Posted in Teaching Techniques


Annotation is something tricky, and it’s something that everyone has to develop their own style for. We as teachers can provide different samples and guidelines of annotations for students to look at and use as they see fit, but students need to find a method that really works for them, or they won’t use it and the point of annotation will be defeated.

I think that annotation is an important skill, so students developing their own effective and understandable method is important. Annotation ties in closely with close reading, which I’ve written about here and here.) And I think it’s becoming increasingly difficult to be in any level English class and not know how to annotate. We are constantly asking students to talk about the text, relate to the text, cite the text, and for them to do that well they need to be able to refer back to the text and know what spoke to them. What made their hearts sing and what made them cringe? Annotation is important for this.

Because of all of this, here are some different annotation techniques. Feel free to share your techniques with me in the comments. I’m always looking for new and exciting tips and tricks to use in the classroom and share with my students!

  • Highlighting key words and phrases. Be careful not to overhighlight though. Your page will end up covered in highlighter, and you’ll have no idea what you actually wanted to remember.
  • Margin notes. This is one of my preferred annotation techniques. I like to write my thoughts and questions in the margins so I can remember them later and use them in discussions.
  • Symbols. A lot of people come up with a system of symbols to show what they liked, didn’t like, found interesting, etc.

These are just a few options of what you can do with annotating. Teach your students, but also allow them to teach you and show you what works for them.


Posted in Classroom Ideas, Food for Thought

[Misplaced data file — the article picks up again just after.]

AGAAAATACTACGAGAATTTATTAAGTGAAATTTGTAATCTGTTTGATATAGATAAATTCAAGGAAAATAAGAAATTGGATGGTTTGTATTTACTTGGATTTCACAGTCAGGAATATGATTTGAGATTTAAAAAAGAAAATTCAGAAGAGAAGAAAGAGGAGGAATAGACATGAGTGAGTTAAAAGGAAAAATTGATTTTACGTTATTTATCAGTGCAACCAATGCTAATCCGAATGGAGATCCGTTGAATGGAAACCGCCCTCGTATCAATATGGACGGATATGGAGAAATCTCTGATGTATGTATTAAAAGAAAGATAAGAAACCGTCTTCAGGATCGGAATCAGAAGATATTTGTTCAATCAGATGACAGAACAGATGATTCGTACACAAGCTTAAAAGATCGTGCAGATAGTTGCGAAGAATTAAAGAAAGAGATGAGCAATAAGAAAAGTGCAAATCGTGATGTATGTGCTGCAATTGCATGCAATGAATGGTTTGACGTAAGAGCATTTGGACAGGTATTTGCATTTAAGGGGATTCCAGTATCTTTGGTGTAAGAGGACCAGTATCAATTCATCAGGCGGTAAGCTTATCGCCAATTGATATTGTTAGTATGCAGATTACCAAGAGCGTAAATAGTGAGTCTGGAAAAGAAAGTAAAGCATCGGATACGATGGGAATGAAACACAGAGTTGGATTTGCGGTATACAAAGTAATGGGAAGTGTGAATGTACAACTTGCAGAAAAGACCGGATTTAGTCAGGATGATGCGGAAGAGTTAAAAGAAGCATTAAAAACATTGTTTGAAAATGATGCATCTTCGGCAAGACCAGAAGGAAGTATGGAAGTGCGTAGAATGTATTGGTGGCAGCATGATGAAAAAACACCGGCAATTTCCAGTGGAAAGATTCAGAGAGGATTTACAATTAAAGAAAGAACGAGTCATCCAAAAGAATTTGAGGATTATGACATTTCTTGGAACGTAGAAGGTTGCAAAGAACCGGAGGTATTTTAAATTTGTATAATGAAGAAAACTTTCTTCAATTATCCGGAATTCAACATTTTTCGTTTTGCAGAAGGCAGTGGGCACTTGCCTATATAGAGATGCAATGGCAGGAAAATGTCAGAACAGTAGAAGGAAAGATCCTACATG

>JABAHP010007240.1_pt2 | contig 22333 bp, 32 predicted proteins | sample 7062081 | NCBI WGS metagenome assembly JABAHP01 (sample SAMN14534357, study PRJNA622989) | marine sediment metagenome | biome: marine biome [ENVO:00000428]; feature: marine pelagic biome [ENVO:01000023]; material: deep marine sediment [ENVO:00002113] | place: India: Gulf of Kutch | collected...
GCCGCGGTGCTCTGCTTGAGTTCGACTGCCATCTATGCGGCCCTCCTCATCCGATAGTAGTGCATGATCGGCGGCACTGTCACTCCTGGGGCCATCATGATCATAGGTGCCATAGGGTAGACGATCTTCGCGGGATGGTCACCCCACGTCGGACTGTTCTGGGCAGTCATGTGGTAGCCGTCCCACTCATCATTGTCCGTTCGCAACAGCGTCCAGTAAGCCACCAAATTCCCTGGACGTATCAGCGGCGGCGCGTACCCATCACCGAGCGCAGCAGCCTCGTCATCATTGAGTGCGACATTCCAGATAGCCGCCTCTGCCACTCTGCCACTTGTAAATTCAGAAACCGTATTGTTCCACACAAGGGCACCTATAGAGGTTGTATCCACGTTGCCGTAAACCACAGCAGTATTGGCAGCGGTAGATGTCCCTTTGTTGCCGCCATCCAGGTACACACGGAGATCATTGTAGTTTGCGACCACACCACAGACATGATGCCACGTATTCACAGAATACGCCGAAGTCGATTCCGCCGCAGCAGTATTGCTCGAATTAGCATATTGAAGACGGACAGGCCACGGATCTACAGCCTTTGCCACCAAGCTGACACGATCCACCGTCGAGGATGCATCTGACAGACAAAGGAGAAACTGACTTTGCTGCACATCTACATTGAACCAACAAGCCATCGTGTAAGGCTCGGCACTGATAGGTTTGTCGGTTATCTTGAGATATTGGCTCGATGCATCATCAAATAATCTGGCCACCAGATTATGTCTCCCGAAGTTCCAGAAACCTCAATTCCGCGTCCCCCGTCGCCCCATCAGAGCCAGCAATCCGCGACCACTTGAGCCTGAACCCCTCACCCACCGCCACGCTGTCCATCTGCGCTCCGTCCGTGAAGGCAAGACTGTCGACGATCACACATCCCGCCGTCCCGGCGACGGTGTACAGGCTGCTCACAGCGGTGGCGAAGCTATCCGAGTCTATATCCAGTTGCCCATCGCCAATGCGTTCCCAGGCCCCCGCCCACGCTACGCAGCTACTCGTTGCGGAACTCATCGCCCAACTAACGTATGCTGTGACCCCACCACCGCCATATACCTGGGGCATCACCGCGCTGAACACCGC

On Creativity

I think that allowing creativity in the classroom can get tricky because in today’s world allowing creativity sometimes means allowing technology. I think sometimes it can be difficult to allow technology because it’s still something that’s relatively new and sometimes people don’t fully understand it or they assume the worst of allowing creativity in the classroom. Technology has a bigger presence in schools now than ever before and I think it’s important for teachers to embrace that so they can help students reach their full potential.

But back to creativity. I believe that young people are inherently creative people. I also believe that they need to be allowed to demonstrate their creativity in the best way for them. I’ve always loved writing and “crafty” projects – posters, scrapbooks, etc. I think that if I was a student in high school today I’d love the projects like create a Tumblr for a show character or creative a Facebook profile to use as a timeline.

Not everyone is creative in those ways though. Some students are more technologically creative and innovative than I could ever imagine being. Some channel their creativity into music. Or dance. Or acting. Or fashion. Students need to be given the opportunity to learn how they best express themselves. We as educators need to do our best to give them the opportunities to do so.

I want to allow creativity in my classroom as much and as often as possible. I want my students to discover what makes them tick, how they can best express themselves. I want to embrace technology because it’s a great tool to have in my toolbox.